CITY HALL — Of his $10,000 annual vending salary, Cisse Mustafa claimed he has paid over $5,000 the past several years in fines to the city — all for what he said were unwitting mistakes like keeping his license in his pocket instead of around his neck, and for parking too close or too far from the sidewalk.
Mustafa spoke up at a rally on the steps of City Hall Thursday, along with hundreds other street vendors who decried the $1,000 fines they face minor infractions.
"We can get fined for anything," said Mustafa, 48, a Senegalese immigrant who sells handbags and purses on 51st Street and Seventh Avenue. "People think we make money, but we don't make much."
The rally was held to support a push for legislation that would lessen the blow of vendor fines.
Street vendors currently face fine increases with each violation, raising the cost of a sixth infraction in a two-year period to $1,000. Vendors are penalized for even minor missteps, like positioning their carts outside a designated spot or touching their umbrellas to street signs, said attorney Matthew Shapiro of the Street Vendor Project.
"Almost every vendor has experience getting tickets," Shapiro said of the city's estimated 2,000 vendors, who are mainly first-generation immigrants. "This is vendors' number-one complaint, that they are getting too many tickets and that the tickets are expensive."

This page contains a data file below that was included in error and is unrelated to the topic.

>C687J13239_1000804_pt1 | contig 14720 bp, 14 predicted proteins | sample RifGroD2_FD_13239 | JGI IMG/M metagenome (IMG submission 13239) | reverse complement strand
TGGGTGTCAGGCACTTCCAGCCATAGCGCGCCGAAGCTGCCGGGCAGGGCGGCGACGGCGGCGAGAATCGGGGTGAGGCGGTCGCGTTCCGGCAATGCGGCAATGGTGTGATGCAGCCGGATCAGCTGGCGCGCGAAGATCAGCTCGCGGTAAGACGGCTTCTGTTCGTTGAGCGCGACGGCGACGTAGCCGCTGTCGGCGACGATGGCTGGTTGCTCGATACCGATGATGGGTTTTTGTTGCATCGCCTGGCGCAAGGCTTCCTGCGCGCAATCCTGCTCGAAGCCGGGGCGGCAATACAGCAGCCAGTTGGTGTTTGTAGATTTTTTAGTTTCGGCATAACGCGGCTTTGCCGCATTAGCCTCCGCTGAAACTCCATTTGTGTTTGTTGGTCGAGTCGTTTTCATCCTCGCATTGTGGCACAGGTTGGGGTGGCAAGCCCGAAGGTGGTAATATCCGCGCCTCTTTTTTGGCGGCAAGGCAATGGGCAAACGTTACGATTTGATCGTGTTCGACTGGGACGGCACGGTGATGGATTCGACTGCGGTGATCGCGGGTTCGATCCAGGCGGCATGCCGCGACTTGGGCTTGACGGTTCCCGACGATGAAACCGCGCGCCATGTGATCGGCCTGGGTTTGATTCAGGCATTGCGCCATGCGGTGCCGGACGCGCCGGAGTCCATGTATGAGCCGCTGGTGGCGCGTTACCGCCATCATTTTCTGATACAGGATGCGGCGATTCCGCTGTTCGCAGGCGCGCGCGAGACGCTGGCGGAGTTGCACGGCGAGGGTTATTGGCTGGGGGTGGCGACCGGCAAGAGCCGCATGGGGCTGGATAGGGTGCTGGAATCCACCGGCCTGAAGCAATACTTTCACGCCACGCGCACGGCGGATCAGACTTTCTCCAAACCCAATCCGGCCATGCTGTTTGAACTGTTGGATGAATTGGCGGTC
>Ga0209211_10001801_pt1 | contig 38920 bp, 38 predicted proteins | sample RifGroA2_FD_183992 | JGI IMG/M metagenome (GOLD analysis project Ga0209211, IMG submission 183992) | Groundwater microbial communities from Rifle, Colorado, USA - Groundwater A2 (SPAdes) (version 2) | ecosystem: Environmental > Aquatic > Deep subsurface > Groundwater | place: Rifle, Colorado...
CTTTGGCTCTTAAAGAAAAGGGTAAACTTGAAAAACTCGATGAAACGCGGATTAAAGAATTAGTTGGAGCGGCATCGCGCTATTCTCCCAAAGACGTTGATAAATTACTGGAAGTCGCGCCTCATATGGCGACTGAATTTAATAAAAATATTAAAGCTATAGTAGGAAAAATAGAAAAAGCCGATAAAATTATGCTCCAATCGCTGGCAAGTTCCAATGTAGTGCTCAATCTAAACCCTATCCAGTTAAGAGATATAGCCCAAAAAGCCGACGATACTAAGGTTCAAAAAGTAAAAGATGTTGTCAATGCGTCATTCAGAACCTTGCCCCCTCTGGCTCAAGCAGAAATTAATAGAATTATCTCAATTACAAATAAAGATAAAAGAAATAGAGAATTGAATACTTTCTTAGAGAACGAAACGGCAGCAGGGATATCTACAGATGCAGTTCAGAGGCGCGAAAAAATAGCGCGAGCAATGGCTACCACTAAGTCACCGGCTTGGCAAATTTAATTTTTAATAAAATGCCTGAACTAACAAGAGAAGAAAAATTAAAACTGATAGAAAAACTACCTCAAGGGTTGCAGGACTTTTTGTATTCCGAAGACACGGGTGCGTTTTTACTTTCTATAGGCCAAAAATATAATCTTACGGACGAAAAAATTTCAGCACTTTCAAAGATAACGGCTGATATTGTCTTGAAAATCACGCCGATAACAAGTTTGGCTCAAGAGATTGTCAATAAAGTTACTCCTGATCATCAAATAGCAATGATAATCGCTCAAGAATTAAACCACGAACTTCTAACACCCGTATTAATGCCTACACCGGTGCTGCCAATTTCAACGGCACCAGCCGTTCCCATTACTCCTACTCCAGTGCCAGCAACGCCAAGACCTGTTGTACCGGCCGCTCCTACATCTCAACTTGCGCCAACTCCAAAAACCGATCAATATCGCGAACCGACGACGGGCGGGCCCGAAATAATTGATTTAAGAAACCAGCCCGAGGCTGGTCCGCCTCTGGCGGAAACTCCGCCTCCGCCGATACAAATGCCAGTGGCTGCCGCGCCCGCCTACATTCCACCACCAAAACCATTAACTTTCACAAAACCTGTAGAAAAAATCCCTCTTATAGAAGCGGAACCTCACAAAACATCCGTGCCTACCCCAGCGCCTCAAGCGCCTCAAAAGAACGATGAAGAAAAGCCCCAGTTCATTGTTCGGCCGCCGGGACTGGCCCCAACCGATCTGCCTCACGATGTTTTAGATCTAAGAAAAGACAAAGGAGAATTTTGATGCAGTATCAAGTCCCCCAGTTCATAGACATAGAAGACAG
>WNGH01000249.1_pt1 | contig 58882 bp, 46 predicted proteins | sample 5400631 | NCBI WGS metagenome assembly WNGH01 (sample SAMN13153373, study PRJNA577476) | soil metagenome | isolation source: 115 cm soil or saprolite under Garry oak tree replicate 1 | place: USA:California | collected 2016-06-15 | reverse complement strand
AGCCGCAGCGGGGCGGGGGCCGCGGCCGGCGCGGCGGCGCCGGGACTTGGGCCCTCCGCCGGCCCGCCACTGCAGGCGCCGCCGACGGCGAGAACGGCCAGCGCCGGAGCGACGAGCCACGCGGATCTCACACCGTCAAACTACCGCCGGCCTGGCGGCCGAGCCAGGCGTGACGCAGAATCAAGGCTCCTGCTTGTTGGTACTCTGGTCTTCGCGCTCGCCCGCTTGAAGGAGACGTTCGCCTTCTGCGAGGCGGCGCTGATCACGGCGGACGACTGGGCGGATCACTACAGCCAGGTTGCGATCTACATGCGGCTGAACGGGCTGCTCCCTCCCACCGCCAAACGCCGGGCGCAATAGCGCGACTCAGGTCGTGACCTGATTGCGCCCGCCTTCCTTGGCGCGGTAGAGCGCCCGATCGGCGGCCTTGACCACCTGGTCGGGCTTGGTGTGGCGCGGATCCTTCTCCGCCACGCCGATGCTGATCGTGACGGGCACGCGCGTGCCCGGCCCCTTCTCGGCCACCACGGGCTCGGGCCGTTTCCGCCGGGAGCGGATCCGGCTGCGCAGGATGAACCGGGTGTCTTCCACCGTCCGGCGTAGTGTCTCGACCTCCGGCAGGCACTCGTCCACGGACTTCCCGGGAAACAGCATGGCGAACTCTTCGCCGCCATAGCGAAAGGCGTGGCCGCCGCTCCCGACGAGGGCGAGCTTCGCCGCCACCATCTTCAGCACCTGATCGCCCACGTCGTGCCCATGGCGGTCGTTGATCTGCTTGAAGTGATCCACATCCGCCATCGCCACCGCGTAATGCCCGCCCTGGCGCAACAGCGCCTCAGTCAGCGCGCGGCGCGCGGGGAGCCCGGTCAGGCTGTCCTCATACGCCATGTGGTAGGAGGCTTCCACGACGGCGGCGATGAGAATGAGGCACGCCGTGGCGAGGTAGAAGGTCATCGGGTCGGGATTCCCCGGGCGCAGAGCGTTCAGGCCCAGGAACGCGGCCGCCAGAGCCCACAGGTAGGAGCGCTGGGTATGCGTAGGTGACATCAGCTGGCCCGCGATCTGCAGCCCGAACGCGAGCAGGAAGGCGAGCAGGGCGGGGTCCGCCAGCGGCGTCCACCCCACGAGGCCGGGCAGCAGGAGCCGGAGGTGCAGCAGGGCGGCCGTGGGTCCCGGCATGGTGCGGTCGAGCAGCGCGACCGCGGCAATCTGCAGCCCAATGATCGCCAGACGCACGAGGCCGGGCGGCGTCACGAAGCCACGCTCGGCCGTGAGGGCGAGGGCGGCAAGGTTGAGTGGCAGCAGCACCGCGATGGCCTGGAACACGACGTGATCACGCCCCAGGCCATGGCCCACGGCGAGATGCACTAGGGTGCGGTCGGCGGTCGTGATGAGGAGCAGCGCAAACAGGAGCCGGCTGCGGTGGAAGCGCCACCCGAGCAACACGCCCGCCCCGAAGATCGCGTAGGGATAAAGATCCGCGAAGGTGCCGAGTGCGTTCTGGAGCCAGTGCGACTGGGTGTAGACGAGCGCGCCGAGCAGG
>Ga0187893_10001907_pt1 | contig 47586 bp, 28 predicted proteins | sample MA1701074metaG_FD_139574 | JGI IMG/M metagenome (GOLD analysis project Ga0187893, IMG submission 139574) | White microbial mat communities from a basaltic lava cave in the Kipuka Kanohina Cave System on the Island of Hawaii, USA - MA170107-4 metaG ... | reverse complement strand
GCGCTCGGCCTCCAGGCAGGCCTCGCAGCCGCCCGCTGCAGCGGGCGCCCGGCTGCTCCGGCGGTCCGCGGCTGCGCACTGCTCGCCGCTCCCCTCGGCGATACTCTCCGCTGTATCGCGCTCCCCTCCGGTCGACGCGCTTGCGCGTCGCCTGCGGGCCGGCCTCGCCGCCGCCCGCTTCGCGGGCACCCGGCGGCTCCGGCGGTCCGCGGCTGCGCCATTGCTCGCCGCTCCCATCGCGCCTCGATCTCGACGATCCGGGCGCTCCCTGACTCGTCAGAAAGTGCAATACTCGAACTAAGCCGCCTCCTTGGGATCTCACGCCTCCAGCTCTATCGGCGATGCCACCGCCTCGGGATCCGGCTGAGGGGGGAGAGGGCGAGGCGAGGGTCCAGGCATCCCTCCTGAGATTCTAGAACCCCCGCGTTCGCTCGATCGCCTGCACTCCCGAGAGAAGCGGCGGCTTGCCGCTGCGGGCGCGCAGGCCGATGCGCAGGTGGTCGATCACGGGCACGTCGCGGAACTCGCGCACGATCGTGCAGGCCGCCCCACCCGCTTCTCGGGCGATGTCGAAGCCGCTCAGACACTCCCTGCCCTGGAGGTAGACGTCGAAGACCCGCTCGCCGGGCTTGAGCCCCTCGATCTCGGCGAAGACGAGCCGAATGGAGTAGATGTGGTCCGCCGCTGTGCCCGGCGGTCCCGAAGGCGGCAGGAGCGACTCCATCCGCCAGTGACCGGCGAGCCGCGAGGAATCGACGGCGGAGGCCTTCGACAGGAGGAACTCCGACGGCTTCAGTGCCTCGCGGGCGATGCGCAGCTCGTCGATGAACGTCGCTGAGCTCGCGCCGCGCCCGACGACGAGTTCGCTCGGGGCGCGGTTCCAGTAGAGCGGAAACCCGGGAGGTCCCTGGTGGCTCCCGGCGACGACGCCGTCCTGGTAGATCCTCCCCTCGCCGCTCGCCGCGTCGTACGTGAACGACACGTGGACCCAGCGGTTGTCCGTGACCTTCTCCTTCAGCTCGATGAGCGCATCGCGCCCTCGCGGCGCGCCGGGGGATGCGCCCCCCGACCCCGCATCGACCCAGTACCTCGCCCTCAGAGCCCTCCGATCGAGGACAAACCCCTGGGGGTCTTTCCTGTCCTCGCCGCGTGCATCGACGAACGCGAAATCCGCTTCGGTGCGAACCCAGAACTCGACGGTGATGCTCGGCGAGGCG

In 2010, Brooklyn Councilman Stephen Levin proposed a bill to lower the maximum fine from $1,000 to $250, and another measure to allow for increases in fines only when they are issued for the same offense.
Levin and others hope the vocal protest Thursday will renew the legislation's chance at being heard by the Council's Committee on Consumer Affairs.
"A lot of people are out of work now because they can't afford to pay to renew their licenses," said vendor Bernard Hayes, 48, who stations his jewelry and incense table on 125th Street in Harlem.
Cecilia Hayes, 72, a Mexican native who sells ice cream on Fordham Road in The Bronx, said she recently paid a $150 fine for leaving her cart a few minutes to go to the bathroom. She added paid $250 fine soon after for forgetting to wear her gloves.
"They should pass this law," said Hayes, who claimed to make only about $30 a day while vending.
"The street vendors are the hardest working group of small business owners," said Jonathan Sunshine, an art and jewelery vendor near Brooklyn's Borough Hall who now also works with the Street Vendor Project.
"We're out there trying to make a living, but it's hard to feed our families when we're always getting fined."